In 1977, two area couples, Jim and Jacquie Hodgson and Ted and Jeannie Mann took a big business chance and it paid off with the Big Timber lumber and logging business. The partners sold the business in 2005, but it lives on. Recently, our summer intern Sophia Dilley — and the Hodgson’s granddaughter — — sat down with the former owners to reflect back on the years.
Did you know that a local business once sold its sustainable products to countries like France, China, South Korea, and Japan?
“Both Jim and I were 32 years old in 1977 and we had both worked at Hawk-Bilt.” Ted Mann had worked there for ten years and James Hodgson for six years. “We decided if we were ever going to do something on our own, we would do it now,” said Mann. Ted and Jim were thinking of Dick Thompson and his lumber business. Neither of us knew anything about the lumber business. We were farm machinery people previous to the sawmill.
“We bought a load of lumber, Red Oak, and Cherry, from Vince Becker. Then we went to Big Timber, Montana and sold it there,” said Mann.
“We called one of the local cabinet shops and made such a profit from the lumber that we decided we wanted to give it a try,” said Mann.
“When we first started there were only four employees: Jim, Jacquie, Ted, and Jeanne. We were incorporated in October of 1977. We got the first sawmill from Independence, Iowa which had been built in 1936. “We reincarnated that mill so it would work,” said Hodgson. They sold their first load of lumber to a company, Toughy, in Chatfield, MN.
“Bob Fowler was our first employee and Mark Mann was our second employee,” said Hodgson.
Prior to the first kiln, they sold green lumber. “Most was Red Oak. We could see the price for dried limber was a lot higher. We had to build a kiln to dry the lumber,” said Hodgson.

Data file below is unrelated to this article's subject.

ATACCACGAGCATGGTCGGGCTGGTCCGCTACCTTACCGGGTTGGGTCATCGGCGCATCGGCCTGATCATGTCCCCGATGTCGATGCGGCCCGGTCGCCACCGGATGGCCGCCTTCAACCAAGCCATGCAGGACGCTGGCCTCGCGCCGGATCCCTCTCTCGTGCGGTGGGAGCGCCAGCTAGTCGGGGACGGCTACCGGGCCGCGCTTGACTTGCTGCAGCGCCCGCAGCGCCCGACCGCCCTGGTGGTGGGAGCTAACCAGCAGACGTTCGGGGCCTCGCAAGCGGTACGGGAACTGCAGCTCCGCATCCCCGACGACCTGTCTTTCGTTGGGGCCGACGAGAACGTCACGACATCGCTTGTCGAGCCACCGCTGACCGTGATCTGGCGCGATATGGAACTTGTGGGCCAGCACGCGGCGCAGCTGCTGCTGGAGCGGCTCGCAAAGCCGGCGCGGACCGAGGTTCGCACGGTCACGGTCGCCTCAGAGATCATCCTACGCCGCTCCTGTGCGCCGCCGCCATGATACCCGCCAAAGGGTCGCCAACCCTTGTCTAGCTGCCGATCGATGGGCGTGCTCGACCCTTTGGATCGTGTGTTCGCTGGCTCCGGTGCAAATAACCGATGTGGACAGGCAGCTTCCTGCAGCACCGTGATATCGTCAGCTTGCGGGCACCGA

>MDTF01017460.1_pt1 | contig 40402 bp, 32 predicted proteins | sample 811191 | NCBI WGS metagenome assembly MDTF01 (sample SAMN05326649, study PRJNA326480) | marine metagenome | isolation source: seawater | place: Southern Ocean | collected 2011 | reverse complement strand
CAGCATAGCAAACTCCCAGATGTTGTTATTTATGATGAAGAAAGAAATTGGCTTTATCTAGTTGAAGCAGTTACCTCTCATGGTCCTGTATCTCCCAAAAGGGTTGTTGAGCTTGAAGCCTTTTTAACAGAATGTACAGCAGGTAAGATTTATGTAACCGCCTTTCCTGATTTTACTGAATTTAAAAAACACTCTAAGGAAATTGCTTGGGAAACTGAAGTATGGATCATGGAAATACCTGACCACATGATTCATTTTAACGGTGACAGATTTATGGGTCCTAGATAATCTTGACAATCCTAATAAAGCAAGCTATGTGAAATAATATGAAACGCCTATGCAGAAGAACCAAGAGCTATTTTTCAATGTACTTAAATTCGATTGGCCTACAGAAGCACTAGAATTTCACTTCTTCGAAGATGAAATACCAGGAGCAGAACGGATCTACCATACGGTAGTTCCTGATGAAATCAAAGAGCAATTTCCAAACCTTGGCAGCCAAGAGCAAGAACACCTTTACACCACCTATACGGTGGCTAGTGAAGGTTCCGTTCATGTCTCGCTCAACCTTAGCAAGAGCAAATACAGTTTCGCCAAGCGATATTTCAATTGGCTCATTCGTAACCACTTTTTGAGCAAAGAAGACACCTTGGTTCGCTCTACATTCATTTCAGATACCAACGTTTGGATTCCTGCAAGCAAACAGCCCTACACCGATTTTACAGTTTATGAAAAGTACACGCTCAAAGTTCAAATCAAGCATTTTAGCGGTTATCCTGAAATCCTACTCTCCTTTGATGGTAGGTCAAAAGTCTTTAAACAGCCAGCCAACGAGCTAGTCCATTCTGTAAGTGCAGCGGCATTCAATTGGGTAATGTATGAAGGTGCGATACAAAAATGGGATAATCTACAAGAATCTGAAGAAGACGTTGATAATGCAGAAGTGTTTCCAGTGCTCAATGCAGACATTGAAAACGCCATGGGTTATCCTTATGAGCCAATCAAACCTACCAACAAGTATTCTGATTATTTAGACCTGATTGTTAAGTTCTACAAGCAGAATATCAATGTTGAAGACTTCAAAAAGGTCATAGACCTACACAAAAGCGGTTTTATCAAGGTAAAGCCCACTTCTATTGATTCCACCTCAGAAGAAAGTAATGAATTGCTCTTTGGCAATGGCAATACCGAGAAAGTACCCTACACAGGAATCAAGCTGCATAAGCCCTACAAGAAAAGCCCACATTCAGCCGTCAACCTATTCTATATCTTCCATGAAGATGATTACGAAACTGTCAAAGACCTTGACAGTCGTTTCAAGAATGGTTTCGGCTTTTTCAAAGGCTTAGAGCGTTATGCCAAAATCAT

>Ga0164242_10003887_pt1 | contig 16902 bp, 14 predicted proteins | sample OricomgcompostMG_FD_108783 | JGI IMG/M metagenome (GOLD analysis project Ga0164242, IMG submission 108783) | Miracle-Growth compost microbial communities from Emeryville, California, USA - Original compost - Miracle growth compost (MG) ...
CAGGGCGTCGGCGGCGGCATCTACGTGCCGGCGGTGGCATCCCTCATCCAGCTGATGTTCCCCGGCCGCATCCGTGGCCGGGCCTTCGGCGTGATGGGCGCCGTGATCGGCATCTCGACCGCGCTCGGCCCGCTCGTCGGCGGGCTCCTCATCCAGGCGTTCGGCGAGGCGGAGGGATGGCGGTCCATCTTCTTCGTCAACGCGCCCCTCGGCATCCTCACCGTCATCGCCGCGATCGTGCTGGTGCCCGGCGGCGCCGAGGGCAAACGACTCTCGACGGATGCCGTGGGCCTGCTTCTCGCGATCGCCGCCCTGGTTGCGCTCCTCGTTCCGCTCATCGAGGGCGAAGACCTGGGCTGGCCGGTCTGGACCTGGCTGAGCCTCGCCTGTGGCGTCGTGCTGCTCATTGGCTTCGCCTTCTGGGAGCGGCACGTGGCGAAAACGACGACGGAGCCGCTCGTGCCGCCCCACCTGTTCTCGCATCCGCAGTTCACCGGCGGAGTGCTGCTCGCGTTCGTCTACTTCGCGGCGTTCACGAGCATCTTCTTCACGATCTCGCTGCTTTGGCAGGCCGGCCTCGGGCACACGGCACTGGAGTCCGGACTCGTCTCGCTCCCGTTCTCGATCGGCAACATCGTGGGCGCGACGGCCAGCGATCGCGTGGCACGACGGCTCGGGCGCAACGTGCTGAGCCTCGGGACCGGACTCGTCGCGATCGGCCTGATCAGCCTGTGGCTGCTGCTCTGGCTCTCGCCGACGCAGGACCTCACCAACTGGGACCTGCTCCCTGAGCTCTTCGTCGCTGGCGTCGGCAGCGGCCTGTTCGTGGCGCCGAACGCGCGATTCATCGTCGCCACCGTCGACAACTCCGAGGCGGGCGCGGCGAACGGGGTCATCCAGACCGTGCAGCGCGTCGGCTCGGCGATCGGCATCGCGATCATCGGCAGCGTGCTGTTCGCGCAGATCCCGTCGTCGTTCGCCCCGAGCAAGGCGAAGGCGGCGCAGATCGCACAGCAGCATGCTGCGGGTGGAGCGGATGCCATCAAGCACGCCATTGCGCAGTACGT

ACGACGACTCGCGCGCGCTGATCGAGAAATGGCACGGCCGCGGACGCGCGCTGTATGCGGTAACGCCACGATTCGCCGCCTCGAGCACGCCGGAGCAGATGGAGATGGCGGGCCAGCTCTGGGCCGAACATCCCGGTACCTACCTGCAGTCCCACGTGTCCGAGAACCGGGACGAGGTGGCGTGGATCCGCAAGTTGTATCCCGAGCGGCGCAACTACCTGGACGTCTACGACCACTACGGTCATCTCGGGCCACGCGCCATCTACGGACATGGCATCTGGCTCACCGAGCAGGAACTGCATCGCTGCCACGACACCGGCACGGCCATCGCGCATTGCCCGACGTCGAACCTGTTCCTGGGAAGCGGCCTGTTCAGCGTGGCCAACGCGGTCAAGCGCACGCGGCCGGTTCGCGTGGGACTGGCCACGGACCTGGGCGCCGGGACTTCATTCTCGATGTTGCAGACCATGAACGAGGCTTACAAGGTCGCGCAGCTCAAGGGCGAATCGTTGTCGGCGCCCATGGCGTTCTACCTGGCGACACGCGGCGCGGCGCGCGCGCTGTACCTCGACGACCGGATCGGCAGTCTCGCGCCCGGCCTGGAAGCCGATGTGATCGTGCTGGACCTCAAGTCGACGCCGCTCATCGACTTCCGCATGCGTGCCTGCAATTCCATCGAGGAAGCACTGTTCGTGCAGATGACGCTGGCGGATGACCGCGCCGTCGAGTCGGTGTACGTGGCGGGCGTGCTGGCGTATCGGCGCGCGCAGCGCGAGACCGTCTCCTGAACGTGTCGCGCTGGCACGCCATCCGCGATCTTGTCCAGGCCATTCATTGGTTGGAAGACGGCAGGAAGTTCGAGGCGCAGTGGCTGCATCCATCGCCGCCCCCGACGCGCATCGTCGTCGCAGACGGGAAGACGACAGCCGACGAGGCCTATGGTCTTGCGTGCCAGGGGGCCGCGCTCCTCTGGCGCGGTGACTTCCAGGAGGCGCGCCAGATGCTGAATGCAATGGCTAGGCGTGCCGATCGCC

We built the first dry kiln in 1980 and then it burnt down in the winter of 1981,” said Mann.
“I woke up one night in time to prevent it from spreading to the rest of the sawmill,” said Hodgson.
“The Vinton, Shellsburg, and Urbana fire departments ran their tanker trucks to the river and back to the sawmill,” said Mann.
The process of drying lumber is a lengthy one and can take up to 32 days! According to Mann, “You have to dry the lumber in the kiln to 6-8% of moisture. If you had 50,000 board feet of lumber, you would extract 90,000 pounds of water from the lumber.”
“When the lumber comes off the side of the log, Jacquie would grade it based on the quality of the wood. The wood with the least amount of knots was the most valuable.
“We were one of the first lumber sawmills to use bandsaws to cut our hardwood lumber,” said Hodgson.
According to Mann, Jim and I thought we could cut hardwood with a band saw. “When we first started using a big circle mill, it took 5/16ths kerf out of each cut, and when we converted, it only took a 1/8 inch out, so we ended up with more lumber.
“Later on, one of the big advantages when we dried the lumber, was that we burned the sawdust to supply the heat for the kilns. It was the cheapest way to dry lumber; other sawmills were using electricity and gas to dry and power their kilns,” said Hodgson.
Another interesting thing about Big Timber is that they manufactured barrel staves and heading for the wine industry. “We just cut the White Oak to a certain length and then sold them to cooperages, and then they would make the barrels. Rift and quartered, we sold the barrel staves to Gilbert & Moreau in Bordeaux, France. The company was 400 years old at the time and would buy a year’s supply of barrel staves and heading. It allowed Jim to buy good logs,” said Mann. “White oak was the lumber used, and Oak barrels couldn’t be made from Red Oak because the rings were too big,” said Hodgson. The White Oak tannic acid doesn’t affect the taste of the wine like red oak.
According to Mann, “During the first five years we were in operation, we sawed close to 1 million board feet of lumber. In the last year of operation, it was 10 million board feet of lumber with the band saw.
The Mann’s and Hodgson’s sold the business in 2005 and it had 55 employees. Big Timber had run for 28 years.